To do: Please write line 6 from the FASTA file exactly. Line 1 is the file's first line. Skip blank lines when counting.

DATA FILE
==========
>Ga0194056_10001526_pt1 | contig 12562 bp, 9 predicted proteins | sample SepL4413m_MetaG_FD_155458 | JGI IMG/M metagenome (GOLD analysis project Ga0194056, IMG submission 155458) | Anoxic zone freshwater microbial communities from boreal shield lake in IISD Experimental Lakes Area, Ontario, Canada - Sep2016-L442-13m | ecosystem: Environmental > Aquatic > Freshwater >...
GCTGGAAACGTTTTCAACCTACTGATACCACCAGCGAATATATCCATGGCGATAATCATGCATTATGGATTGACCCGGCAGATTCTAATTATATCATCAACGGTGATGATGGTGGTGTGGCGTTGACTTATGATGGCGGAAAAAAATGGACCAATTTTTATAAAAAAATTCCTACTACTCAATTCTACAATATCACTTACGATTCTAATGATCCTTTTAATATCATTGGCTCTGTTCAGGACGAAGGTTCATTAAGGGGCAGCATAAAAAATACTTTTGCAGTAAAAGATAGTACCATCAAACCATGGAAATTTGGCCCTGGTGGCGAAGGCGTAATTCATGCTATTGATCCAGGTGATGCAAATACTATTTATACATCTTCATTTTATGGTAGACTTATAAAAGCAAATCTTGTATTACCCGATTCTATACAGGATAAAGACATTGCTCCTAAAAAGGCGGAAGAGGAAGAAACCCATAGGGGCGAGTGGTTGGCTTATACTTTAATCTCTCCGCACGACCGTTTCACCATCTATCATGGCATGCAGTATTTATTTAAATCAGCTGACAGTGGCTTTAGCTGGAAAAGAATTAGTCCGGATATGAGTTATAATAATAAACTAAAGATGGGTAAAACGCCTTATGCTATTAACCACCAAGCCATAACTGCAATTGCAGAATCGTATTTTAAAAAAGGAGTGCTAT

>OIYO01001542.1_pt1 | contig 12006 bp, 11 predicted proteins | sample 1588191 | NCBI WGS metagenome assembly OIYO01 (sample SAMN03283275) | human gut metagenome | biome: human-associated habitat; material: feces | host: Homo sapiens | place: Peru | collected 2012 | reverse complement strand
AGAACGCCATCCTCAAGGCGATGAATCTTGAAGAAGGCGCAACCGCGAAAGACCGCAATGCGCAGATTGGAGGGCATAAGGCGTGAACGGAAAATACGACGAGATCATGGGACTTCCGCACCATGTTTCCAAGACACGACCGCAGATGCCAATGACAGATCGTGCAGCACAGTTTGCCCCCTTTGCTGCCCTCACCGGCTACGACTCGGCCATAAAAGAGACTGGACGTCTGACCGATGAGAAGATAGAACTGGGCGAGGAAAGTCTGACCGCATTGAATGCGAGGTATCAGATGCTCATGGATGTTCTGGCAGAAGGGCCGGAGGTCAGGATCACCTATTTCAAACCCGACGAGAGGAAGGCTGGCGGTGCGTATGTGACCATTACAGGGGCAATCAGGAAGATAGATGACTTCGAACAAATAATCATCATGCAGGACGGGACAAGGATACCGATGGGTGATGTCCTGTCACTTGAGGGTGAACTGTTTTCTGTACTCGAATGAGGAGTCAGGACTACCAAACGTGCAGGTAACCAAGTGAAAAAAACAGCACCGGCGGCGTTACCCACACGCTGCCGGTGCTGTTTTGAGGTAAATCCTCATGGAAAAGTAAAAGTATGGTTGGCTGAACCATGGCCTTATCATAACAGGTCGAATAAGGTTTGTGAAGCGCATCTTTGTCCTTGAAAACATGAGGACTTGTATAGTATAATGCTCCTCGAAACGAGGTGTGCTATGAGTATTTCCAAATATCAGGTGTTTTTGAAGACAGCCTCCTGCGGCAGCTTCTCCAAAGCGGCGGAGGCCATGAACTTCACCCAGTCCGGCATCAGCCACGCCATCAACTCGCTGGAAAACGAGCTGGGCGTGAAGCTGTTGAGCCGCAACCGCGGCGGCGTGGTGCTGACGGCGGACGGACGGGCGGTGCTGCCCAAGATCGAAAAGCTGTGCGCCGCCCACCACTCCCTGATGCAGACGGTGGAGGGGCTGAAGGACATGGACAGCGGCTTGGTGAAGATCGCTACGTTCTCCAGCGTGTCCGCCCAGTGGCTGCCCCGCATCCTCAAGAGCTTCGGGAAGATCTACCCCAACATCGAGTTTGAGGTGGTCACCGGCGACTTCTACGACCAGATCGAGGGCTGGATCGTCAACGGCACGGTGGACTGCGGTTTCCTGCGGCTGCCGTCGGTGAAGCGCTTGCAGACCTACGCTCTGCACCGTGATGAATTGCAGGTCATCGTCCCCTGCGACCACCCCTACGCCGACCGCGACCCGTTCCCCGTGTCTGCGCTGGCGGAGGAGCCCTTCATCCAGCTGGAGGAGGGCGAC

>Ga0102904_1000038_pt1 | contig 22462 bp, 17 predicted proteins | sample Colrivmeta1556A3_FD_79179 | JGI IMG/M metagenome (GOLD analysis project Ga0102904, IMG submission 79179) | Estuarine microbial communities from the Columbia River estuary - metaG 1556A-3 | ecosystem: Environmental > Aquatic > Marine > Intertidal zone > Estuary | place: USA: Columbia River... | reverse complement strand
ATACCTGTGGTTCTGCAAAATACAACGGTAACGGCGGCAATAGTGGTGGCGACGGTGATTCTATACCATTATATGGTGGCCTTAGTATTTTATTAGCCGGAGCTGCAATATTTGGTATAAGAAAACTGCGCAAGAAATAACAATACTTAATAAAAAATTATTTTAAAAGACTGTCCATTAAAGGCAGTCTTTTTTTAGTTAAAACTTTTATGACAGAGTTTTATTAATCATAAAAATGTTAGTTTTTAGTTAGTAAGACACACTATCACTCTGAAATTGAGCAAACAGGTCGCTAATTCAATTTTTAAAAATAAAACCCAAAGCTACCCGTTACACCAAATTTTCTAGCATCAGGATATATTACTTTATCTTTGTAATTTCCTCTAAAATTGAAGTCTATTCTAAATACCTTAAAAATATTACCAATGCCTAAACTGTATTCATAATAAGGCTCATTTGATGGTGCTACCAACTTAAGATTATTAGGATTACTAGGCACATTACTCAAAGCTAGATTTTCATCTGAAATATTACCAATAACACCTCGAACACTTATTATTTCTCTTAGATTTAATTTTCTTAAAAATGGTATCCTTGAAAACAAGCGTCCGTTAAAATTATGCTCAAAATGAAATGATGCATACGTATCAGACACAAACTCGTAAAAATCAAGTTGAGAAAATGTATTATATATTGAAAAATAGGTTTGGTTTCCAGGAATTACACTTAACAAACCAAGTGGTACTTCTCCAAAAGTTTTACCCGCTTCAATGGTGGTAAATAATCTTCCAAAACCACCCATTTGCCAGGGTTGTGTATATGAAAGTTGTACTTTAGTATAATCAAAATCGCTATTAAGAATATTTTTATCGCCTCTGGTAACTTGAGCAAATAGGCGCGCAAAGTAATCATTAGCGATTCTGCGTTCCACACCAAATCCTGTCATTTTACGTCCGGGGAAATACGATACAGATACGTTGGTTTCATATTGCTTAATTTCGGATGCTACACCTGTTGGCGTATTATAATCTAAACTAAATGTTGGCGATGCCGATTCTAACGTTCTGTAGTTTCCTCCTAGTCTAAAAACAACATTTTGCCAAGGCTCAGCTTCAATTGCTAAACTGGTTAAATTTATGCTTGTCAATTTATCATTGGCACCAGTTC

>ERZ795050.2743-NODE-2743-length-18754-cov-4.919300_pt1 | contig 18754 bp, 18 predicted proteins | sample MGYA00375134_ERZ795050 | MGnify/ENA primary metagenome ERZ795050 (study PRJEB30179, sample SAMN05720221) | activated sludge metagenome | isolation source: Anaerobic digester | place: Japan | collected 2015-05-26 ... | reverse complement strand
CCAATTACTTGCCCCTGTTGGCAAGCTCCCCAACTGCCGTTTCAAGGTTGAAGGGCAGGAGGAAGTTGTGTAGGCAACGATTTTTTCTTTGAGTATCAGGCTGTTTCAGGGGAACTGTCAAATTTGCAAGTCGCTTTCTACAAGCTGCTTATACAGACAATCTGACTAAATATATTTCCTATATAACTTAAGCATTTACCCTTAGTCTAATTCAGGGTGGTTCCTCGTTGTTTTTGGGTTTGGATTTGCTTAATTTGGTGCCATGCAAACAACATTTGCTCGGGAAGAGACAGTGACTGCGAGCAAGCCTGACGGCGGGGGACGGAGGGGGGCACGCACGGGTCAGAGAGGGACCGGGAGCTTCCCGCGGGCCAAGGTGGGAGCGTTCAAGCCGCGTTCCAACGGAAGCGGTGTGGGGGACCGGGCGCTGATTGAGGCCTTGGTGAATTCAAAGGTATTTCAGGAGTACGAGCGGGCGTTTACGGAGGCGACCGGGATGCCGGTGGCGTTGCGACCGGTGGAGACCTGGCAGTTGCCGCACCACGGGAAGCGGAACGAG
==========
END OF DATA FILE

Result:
ATACCTGTGGTTCTGCAAAATACAACGGTAACGGCGGCAATAGTGGTGGCGACGGTGATTCTATACCATTATATGGTGGCCTTAGTATTTTATTAGCCGGAGCTGCAATATTTGGTATAAGAAAACTGCGCAAGAAATAACAATACTTAATAAAAAATTATTTTAAAAGACTGTCCATTAAAGGCAGTCTTTTTTTAGTTAAAACTTTTATGACAGAGTTTTATTAATCATAAAAATGTTAGTTTTTAGTTAGTAAGACACACTATCACTCTGAAATTGAGCAAACAGGTCGCTAATTCAATTTTTAAAAATAAAACCCAAAGCTACCCGTTACACCAAATTTTCTAGCATCAGGATATATTACTTTATCTTTGTAATTTCCTCTAAAATTGAAGTCTATTCTAAATACCTTAAAAATATTACCAATGCCTAAACTGTATTCATAATAAGGCTCATTTGATGGTGCTACCAACTTAAGATTATTAGGATTACTAGGCACATTACTCAAAGCTAGATTTTCATCTGAAATATTACCAATAACACCTCGAACACTTATTATTTCTCTTAGATTTAATTTTCTTAAAAATGGTATCCTTGAAAACAAGCGTCCGTTAAAATTATGCTCAAAATGAAATGATGCATACGTATCAGACACAAACTCGTAAAAATCAAGTTGAGAAAATGTATTATATATTGAAAAATAGGTTTGGTTTCCAGGAATTACACTTAACAAACCAAGTGGTACTTCTCCAAAAGTTTTACCCGCTTCAATGGTGGTAAATAATCTTCCAAAACCACCCATTTGCCAGGGTTGTGTATATGAAAGTTGTACTTTAGTATAATCAAAATCGCTATTAAGAATATTTTTATCGCCTCTGGTAACTTGAGCAAATAGGCGCGCAAAGTAATCATTAGCGATTCTGCGTTCCACACCAAATCCTGTCATTTTACGTCCGGGGAAATACGATACAGATACGTTGGTTTCATATTGCTTAATTTCGGATGCTACACCTGTTGGCGTATTATAATCTAAACTAAATGTTGGCGATGCCGATTCTAACGTTCTGTAGTTTCCTCCTAGTCTAAAAACAACATTTTGCCAAGGCTCAGCTTCAATTGCTAAACTGGTTAAATTTATGCTTGTCAATTTATCATTGGCACCAGTTC